Royal Technical University Sports Centre Stockholm

Johansson & Lippling

Subject | The Royal Technical University in Stockholm took an unconventional approach for its new sports centre. In 1991 the university promoted a competition to design a new sports centre among the students of the Faculty of Architecture. It was a daring experiment with various goals: better communication between the Faculties of Architecture and Structural Engineering, practical experience during the course of study and the hope of reduced planning costs. Lars Johansson and Mikael Uppling, students in their final semester, were awarded first prize and entrusted with the further development of the project. In the September following completion of their studies they founded the Company Johansson & Uppling Arkitekter AB and were appointed by the Swedish Ministry of Public Works to prepare drawings and specifications for a general contractor-type contract. In the following December Hallstrom & Nisses Byggnads AB were appointed as contractor and from that point onwards the architects continued preparing the construction documentation on behalf of this contractor. One year later, in December 1992, the sports centre was already complete. The sports centre was widely published which attests to the fact that this experiment, with its very young architectural team, was a success.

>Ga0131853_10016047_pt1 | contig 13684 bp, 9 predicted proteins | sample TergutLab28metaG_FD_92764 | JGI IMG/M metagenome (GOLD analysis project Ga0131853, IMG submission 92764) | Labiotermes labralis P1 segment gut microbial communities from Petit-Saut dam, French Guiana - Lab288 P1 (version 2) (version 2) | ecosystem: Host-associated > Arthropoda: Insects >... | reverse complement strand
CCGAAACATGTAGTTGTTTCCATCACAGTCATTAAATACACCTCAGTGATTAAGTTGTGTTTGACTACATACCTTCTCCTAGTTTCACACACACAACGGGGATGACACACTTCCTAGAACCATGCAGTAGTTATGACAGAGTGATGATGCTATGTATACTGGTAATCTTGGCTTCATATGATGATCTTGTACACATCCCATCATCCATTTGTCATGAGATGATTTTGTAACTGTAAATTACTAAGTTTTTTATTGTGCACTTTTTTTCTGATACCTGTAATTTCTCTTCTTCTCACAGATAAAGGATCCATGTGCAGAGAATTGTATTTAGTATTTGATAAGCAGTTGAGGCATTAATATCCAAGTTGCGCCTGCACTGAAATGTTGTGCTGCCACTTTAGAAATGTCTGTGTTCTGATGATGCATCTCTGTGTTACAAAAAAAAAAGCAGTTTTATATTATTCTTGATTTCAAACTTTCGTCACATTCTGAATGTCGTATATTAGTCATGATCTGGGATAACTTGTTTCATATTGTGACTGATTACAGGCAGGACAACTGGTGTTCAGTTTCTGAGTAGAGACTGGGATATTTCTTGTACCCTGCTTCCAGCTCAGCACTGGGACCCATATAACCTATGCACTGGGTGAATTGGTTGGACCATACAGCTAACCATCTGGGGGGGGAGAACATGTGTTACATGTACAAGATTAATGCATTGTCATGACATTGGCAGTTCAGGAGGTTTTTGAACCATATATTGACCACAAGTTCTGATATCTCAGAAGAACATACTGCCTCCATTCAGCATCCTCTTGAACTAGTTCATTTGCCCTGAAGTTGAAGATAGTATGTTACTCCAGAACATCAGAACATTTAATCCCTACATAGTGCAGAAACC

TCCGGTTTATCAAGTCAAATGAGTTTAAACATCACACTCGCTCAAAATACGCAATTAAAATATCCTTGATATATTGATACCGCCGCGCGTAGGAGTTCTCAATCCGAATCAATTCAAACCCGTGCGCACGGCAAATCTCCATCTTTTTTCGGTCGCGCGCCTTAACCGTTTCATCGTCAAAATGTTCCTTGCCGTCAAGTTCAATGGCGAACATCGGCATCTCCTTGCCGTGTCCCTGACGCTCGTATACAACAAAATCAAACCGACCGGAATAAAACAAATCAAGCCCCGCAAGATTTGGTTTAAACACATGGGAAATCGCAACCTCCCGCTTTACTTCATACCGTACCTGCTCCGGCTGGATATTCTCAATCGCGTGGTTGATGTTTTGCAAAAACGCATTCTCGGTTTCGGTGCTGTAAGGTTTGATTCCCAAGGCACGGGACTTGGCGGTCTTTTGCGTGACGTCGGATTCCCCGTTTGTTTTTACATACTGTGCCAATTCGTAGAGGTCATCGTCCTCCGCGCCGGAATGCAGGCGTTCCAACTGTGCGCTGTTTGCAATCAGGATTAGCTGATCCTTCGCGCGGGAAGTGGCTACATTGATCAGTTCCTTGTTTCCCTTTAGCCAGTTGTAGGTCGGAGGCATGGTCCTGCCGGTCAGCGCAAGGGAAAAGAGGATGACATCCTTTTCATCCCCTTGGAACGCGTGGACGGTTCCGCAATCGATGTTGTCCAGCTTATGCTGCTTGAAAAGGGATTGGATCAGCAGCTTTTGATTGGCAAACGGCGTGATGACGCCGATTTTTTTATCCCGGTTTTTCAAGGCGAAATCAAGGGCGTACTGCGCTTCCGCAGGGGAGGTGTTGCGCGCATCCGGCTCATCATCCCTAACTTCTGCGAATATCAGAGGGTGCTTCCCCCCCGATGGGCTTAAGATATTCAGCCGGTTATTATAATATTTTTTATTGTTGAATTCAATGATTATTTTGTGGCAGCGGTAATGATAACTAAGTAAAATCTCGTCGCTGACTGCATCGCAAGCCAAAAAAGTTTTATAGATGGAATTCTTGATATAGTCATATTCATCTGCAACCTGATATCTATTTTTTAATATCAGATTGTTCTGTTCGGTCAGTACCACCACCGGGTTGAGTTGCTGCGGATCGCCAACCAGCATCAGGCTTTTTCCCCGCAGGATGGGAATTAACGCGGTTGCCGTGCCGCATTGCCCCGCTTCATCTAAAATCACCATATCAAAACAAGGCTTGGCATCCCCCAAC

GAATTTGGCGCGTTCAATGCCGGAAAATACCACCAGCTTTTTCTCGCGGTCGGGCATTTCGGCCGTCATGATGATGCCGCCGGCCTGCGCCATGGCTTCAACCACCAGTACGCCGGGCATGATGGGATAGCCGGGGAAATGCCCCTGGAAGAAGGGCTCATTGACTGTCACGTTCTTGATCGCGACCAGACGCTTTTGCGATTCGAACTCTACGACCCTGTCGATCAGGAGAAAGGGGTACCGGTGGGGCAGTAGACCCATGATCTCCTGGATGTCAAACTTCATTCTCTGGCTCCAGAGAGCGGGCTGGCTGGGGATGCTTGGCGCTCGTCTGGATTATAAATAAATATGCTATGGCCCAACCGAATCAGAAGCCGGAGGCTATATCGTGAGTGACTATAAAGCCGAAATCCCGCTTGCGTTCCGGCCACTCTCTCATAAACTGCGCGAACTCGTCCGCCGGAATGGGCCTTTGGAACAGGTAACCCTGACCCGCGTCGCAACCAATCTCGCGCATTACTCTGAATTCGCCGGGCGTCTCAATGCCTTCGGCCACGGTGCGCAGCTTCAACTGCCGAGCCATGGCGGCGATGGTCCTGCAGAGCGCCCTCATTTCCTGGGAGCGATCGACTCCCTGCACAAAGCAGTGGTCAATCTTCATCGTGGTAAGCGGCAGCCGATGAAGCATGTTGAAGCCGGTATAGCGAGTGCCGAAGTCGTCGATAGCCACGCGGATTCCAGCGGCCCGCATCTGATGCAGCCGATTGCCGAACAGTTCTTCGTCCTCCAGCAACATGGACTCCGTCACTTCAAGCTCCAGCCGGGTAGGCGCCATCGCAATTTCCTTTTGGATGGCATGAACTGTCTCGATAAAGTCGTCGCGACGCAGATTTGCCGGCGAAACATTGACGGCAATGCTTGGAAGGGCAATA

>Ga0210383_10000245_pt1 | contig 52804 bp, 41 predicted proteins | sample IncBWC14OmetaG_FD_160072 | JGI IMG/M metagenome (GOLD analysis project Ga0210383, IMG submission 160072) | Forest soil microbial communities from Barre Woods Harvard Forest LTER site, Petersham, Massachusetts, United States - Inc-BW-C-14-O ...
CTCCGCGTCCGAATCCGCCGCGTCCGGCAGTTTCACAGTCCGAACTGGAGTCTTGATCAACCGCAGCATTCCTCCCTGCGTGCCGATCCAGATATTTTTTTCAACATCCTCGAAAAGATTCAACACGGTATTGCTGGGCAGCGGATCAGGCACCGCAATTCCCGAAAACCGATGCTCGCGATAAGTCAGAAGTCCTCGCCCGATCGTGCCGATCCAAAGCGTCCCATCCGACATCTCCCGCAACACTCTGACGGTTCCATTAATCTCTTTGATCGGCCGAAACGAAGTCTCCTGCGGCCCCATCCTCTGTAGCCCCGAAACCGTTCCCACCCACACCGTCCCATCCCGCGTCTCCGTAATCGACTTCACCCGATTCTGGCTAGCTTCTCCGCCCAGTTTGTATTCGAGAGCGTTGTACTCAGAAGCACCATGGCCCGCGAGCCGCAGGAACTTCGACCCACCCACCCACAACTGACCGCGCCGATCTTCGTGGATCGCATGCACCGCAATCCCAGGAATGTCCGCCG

Design | The site was on the edge of an area of gently undulating mixed woodland with intervening lawns used by the students and university staff for relaxation, walking and jogging. This was to be the location for the new sports centre with a 42 x 22 m playing area for all types of ball games, gymnastics, other sports and competitions, together with the associated ancillary facilities. The architects created two simple structures: the sports hall itself, with a pitched roof, and a two-storey block containing the ancillary facilities, with a monopitch roof, along one side of the hall. The two structures are offset, thereby creating an internal angle at the south end which provides an obvious entrance area. A simple solution was achieved by exploiting the natural slope of the site, providing a spacious entrance to the balcony and changing rooms above and a separate entrance below to the offices, sports instructors' accommodation, medical facilities and services. The upper level offers an unrestricted view of the hall, which is linked


Royal Technical University, Brinellvägen 5, Stockholm, Sweden


Royal Technical University Stockholm represented by the Byggnadsstylrelsen, formerly the Swedish Government Department for Public Works.


Johansson & Uppling Arkitekter AB, Stockholm Assistant Stefan Nyberg

Structural Engineer Tyrens

Project Engineer Häkoan Persson

General Contractor Hallström & Nisses Byggnads AB (now PEAB Entre-prenad AB), Stockholm

Date of Completion 1992


The whole centre cost about 18 million Swedish Kronor.

lary block; only the roof arid the cladding are timber. On the hall side the hall col umns are supported on the concrete floor slab over the lower level. On the right, concrete floor slab over the lower level. On the right,

6 | South-east gable, scale 1:200. Structural drawing showing wind bracing of 15 mm diameter steel ties.

visually with the landscape outside by means of a continuous row of windows beginning without a spandrel at floor level.